Last night I lit candles on my little home altar with the Kuan Yin porcelain statue named “Soothing the Ills of the World.” Truthfully, I was a bit depressed. It’s been only a week today since I found out that breast cancer has returned, this time to my lungs. I’ll feel better when I can see the CT scan itself. Measurements of the largest masses and the information that there are “numerous” masses, doesn’t really tell me what I want to know, need to know. I have trouble with the unknown, I think that’s common to many people.
I had my time being religious, 32 years of it to be exact, but after finding out that child and spouse abuse was rampant in “my” church, I had to step away. Knowing that the lay clergy protected the perps in a good ole boy way turned my stomach. I wondered what it might feel like to a grown woman whose abuser was still a leader in the church that professed to love and support her. Finally, I came face to face with the abuser of a woman I knew, in what was preported to be a very holy place and that ended it for me.
. It was not easy to walk away from my faith after so many years. I spent a lot of time at twilight, walking on the public sidewalk around that holy place, asking God why He allowed it to be desecrated by sinners of the worst kind. God was silent, and finally I decided I had to take care of myself because nobody else seemed interested.
I tried to become a Humanist but that wasn’t a good fit. I not only left my church but my best friends, women I considered the sisters I never had, left me, several under orders from their husband. Apostasy was deemed contagious, and nobody wanted to catch it from me. I was in a dark night for several years. I finally moved away and the pain eased.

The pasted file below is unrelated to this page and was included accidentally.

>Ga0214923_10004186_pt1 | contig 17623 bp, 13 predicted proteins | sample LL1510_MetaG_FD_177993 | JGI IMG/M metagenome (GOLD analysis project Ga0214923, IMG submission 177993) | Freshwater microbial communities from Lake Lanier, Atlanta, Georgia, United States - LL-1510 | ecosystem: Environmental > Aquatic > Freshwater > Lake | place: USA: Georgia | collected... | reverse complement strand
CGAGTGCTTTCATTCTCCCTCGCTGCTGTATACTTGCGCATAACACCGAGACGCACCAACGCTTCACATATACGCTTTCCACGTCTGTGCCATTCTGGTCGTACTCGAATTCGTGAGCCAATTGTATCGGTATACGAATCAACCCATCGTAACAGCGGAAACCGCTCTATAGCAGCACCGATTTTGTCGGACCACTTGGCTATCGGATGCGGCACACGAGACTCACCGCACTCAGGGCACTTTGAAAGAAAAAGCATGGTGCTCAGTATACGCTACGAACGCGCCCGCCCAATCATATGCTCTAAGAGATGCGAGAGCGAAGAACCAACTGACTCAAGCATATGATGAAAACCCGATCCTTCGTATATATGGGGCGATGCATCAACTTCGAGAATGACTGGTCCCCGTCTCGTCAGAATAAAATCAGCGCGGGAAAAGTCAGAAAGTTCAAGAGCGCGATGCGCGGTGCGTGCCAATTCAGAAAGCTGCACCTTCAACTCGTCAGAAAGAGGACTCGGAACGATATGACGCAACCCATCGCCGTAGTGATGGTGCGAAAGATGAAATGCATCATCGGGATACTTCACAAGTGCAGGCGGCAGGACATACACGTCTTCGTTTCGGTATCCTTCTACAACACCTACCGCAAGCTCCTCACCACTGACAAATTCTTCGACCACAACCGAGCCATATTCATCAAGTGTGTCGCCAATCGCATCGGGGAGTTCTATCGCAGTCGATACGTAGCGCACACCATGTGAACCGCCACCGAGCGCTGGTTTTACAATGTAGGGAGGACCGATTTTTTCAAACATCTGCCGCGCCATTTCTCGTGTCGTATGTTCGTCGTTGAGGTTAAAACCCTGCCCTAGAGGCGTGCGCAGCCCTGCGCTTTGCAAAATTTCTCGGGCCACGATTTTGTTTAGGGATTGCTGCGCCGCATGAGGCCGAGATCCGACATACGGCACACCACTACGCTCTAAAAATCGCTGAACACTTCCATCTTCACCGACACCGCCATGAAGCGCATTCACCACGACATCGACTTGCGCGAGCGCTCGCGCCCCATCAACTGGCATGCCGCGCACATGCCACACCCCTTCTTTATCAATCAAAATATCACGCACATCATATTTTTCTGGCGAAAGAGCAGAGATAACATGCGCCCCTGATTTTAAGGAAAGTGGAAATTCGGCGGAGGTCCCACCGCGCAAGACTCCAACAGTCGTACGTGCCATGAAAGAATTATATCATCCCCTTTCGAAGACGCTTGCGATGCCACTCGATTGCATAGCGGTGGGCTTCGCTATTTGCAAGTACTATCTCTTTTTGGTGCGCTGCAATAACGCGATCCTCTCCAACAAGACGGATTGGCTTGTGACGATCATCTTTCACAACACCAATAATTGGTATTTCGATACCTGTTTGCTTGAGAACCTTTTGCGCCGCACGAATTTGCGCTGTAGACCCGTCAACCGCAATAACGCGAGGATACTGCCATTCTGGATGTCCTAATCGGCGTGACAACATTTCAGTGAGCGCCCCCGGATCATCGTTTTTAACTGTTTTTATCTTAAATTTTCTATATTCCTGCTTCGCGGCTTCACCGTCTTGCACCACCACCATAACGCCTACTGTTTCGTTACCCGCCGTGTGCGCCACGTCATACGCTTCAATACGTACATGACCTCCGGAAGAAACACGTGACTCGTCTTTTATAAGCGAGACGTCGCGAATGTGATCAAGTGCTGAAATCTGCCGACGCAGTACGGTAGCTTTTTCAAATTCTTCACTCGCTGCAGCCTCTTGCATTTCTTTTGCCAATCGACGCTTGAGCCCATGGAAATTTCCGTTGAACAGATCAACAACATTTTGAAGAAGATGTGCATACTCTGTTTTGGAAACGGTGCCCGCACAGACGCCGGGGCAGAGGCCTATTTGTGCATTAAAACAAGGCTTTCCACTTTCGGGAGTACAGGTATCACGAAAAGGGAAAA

Then I went into psychotherapy for some discovered childhood trauma of my own. In the process of recovery, I realized that being without a spiritual practice had make my life unbalanced. But what would work for me since I felt betrayed by my previously chosen religion?
I just kept hearing the words “go within,” “look within,” “listen to the inner voice” and so I began to meditate in silence, focusing only on my breath, in and out. I reached deep, where it was very still, and I began to get impressions, answers to questions that I had not yet framed, encouragement to stretch my creativity in new directions, and a form of peace that I have never been able to put into words then or since.
I began creating small altars, one at a time, in my home. They are like poems or paintings. My impression of a question of a spiritual nature, embodied in a physical structure not unlike sculpture, or collage. These altars give me a focus for meditation as well as a creative outlet. They have become a light shining out of the darkness to guide my way.